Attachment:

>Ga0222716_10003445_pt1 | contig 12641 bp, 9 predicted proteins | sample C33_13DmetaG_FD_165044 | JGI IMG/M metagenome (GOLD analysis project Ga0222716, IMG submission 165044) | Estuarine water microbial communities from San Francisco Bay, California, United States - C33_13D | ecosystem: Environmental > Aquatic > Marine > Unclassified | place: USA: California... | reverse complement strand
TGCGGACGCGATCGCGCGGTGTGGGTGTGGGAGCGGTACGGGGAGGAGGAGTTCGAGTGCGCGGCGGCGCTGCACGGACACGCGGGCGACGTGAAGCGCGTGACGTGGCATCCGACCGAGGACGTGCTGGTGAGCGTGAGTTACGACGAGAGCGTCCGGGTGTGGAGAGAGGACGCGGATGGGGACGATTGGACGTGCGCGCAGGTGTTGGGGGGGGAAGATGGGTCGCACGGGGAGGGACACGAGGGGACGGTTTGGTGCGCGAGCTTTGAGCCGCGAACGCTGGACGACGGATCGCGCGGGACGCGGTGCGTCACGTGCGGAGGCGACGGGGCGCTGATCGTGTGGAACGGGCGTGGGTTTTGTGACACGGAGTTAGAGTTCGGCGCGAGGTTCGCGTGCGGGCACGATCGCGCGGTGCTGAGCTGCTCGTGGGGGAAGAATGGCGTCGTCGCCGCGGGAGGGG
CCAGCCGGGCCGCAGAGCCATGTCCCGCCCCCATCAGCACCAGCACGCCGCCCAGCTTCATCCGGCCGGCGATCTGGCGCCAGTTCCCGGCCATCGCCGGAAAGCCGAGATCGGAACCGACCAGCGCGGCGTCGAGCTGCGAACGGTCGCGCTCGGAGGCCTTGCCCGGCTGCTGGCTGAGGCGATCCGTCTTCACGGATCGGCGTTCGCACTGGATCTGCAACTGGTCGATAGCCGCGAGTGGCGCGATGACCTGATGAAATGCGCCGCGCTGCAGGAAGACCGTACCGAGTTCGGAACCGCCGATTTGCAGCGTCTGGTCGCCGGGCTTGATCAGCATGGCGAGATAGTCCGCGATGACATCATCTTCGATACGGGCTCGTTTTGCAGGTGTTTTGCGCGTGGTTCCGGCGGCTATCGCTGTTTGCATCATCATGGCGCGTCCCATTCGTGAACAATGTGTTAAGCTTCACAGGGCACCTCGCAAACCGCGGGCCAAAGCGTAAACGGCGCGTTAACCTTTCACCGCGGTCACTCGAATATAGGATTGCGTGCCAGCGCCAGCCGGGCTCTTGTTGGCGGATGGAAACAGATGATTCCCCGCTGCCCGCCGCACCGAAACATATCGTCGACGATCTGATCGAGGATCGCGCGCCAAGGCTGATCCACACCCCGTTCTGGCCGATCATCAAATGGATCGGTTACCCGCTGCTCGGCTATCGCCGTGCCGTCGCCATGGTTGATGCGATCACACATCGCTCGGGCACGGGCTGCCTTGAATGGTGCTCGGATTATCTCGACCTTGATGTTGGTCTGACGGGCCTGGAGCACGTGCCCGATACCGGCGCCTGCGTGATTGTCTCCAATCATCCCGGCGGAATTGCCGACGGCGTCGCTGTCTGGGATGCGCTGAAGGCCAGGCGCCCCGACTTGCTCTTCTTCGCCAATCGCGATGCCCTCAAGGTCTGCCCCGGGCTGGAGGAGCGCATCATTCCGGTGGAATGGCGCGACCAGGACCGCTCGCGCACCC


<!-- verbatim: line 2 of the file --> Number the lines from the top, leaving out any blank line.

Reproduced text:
TGCGGACGCGATCGCGCGGTGTGGGTGTGGGAGCGGTACGGGGAGGAGGAGTTCGAGTGCGCGGCGGCGCTGCACGGACACGCGGGCGACGTGAAGCGCGTGACGTGGCATCCGACCGAGGACGTGCTGGTGAGCGTGAGTTACGACGAGAGCGTCCGGGTGTGGAGAGAGGACGCGGATGGGGACGATTGGACGTGCGCGCAGGTGTTGGGGGGGGAAGATGGGTCGCACGGGGAGGGACACGAGGGGACGGTTTGGTGCGCGAGCTTTGAGCCGCGAACGCTGGACGACGGATCGCGCGGGACGCGGTGCGTCACGTGCGGAGGCGACGGGGCGCTGATCGTGTGGAACGGGCGTGGGTTTTGTGACACGGAGTTAGAGTTCGGCGCGAGGTTCGCGTGCGGGCACGATCGCGCGGTGCTGAGCTGCTCGTGGGGGAAGAATGGCGTCGTCGCCGCGGGAGGGG